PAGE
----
Textile Art and the Land

by Cas Holmes

installation
Imperfect Plant

I have a love–hate relationship with nature. I spend time outdoors as part of necessity as I do not drive. You experience the pull of the land in a very different way when walking on a cold winter's day to a sunny afternoon. It is quite different to viewing it through a car window. The land is very much part of all of us, no matter how much we try to suppress it with our needs for living and building with bricks, concrete and motorways. Things return to the wild if we leave well alone and suppress our need to tame and control. I like to think my work, as an expression of my current interest, serves as a reminder of this connection to nature. The 'landscape' is the great subject matter of the painter or photographer. Textile artists don't do land, or do they?

As I become more aware of conservation issues I record the changes and their impact on the flora and landscape. The South East of England is witnessing political and social as well as climatic change. And this is reflected globally. Recent flooding, as witnessed in the American South and its impressive physical changes to the landscape, raises issues about our fragile relationship with the local and national environment. No one who has grown up in the flat Norfolk landscape can fail to make connections between change and man's impact on the land through farming and building.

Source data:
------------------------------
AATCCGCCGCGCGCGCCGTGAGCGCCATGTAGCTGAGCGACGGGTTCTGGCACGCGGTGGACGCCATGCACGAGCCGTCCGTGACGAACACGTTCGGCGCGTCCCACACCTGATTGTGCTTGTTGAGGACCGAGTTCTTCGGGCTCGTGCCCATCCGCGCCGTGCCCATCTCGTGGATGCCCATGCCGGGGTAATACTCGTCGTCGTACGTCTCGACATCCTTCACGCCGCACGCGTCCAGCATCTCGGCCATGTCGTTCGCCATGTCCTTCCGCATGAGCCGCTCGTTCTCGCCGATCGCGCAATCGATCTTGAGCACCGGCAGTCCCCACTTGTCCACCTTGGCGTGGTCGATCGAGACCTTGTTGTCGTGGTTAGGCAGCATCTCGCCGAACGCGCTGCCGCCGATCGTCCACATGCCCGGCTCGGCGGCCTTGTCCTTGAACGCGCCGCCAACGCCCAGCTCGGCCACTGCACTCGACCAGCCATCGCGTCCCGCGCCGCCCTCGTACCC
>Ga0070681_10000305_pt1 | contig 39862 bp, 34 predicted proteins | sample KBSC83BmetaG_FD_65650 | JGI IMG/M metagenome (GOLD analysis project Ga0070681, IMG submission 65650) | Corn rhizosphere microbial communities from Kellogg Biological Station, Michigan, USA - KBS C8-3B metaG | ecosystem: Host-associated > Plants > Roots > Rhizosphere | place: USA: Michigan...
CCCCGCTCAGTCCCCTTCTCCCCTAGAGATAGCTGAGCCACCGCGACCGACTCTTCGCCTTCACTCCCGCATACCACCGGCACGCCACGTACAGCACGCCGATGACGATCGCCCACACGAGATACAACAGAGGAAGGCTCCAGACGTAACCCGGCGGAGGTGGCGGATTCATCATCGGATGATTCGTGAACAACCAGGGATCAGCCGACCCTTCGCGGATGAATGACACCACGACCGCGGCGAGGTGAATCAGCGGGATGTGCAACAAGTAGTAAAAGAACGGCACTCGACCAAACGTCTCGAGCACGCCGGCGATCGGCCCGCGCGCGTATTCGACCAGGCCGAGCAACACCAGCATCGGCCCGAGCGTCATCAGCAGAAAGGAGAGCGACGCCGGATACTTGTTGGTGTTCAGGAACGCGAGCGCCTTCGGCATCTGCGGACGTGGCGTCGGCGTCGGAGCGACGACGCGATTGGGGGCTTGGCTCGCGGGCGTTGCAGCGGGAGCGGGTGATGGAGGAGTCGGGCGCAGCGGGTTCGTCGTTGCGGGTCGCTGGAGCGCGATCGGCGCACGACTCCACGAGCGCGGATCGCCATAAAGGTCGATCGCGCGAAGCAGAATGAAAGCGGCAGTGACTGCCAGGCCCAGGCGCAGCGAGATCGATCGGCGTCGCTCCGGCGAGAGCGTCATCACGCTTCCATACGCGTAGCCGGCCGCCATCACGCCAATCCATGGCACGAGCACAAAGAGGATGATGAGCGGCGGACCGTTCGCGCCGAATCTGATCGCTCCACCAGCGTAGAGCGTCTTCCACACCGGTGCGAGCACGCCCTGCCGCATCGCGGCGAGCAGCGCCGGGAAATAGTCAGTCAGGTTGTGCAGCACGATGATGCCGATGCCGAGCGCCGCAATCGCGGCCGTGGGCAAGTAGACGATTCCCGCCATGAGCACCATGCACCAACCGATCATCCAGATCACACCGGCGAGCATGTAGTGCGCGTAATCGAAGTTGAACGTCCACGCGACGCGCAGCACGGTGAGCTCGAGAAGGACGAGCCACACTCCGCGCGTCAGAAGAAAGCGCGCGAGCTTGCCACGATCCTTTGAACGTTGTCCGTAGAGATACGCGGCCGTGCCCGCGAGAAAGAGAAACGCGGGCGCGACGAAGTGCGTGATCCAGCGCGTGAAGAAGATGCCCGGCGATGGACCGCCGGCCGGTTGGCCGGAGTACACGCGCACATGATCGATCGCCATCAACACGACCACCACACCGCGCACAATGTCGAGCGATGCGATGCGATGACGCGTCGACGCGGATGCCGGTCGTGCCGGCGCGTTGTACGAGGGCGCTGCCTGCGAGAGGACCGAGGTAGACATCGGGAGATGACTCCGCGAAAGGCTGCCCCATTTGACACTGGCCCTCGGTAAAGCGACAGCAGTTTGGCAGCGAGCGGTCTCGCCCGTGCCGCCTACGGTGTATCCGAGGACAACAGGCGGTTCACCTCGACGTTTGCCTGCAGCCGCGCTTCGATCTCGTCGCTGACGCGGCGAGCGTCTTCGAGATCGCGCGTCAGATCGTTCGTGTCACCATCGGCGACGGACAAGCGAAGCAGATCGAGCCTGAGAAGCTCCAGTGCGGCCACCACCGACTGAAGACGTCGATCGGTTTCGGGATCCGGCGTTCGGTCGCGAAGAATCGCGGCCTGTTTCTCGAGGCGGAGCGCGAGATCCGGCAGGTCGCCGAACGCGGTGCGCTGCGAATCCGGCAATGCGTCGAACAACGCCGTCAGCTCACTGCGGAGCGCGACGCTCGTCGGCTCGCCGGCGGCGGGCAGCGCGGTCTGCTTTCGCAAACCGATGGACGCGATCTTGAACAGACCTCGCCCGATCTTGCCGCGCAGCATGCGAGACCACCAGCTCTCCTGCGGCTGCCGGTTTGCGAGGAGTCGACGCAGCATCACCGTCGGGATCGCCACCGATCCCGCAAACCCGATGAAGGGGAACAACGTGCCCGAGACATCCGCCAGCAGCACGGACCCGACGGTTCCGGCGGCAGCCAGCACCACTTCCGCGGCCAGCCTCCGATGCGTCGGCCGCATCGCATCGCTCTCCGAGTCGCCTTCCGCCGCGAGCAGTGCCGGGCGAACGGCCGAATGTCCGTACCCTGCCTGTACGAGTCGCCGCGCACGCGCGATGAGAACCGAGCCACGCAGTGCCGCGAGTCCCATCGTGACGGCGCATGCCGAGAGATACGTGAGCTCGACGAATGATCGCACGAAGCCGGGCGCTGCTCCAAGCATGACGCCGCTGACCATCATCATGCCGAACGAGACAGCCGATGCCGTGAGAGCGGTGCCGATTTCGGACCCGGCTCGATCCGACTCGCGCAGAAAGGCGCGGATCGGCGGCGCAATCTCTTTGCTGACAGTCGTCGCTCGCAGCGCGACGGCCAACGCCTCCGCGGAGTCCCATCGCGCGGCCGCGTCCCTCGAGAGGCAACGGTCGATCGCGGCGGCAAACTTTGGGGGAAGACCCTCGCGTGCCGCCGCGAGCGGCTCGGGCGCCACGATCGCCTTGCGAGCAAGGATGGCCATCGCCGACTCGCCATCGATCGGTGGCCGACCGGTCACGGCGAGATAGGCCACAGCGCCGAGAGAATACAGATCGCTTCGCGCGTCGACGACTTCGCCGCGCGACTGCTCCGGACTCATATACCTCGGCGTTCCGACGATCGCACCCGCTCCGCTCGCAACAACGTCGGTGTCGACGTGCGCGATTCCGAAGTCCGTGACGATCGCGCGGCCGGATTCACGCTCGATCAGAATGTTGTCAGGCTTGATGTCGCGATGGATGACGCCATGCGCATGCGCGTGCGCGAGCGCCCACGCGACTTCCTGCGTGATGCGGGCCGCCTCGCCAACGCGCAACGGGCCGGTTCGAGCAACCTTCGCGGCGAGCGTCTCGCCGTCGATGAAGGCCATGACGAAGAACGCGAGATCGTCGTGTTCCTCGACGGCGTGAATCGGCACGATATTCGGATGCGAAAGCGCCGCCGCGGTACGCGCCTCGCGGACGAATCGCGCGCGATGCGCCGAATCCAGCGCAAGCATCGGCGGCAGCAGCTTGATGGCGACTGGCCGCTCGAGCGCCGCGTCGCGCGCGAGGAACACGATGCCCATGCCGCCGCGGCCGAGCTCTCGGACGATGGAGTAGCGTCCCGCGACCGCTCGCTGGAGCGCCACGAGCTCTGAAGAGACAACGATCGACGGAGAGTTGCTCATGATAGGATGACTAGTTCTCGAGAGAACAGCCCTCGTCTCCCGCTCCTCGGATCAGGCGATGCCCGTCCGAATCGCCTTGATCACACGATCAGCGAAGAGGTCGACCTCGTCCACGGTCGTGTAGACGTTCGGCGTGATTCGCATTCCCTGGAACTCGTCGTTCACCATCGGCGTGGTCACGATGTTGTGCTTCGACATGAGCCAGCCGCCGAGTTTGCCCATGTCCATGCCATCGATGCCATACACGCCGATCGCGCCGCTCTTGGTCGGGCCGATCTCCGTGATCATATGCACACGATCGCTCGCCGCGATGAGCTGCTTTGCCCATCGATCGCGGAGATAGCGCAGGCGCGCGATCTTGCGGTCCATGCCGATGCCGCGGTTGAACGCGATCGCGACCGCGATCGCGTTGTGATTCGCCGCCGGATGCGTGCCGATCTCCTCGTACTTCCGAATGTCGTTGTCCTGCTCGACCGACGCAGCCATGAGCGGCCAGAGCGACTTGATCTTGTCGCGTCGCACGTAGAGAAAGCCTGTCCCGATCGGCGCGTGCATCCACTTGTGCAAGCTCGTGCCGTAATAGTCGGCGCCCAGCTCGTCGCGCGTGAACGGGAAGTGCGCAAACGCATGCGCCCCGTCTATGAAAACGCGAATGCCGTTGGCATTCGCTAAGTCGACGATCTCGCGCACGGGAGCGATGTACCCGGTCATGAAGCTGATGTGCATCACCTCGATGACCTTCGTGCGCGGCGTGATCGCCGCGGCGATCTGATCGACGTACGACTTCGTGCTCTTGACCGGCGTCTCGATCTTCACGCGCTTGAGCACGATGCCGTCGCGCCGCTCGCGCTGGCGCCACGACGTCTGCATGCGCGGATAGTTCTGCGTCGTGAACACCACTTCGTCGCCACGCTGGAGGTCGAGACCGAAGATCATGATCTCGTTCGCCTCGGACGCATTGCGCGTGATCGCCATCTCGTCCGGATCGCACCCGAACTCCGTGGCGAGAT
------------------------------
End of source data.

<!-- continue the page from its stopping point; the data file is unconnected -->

I am first and foremost a textile artist, but I have also been called a textile archaeologist, a term which aptly describes my approach to my work. Not just because of the way I build up layers to create pieces and then 'dig' my way through to the hidden strata, but also because themes of geography, sustainability and ecology inform my work.

Cas at work
Cas in studio

All of my materials are gathered from within my footsteps. Found objects and materials from the streets, vintage and old fabrics given to me and salvaged from family and friends, discarded fabrics not worthy of giving to charity shops. I never start with a blank canvas - I stress it further by burying and tearing it, paint and dye it, cut it up, stitch it - or some combination thereof. Once I have altered the fabric and built up a layered surface, the real work begins: I scrape back through the layers to reveal what lies beneath.

Everything I do has that deconstruction process. I'm always looking for a physical response to the material and a reflection of its previous history and ownership. It is no surprise that so many of the traditional textiles found within the home reflected the patterns and images we saw in the land around us. Embroidered flowers from the Victorian era, printed floral dress patterns of the fifties, William Morris interior fabrics. We have always had a creative relationship with the 'Land'. I draw upon this to make comment on how we relate to the land today.

I create installations which people can walk around, and smaller objects such as books which you can hold in the palm of your hand. One of these works, entitled "Fen", evokes the east coast of England where the land is flat and marshy, the lighting is soft. I remember my Romany grandmother warning me not to get lost in the marshes as they can be dangerous.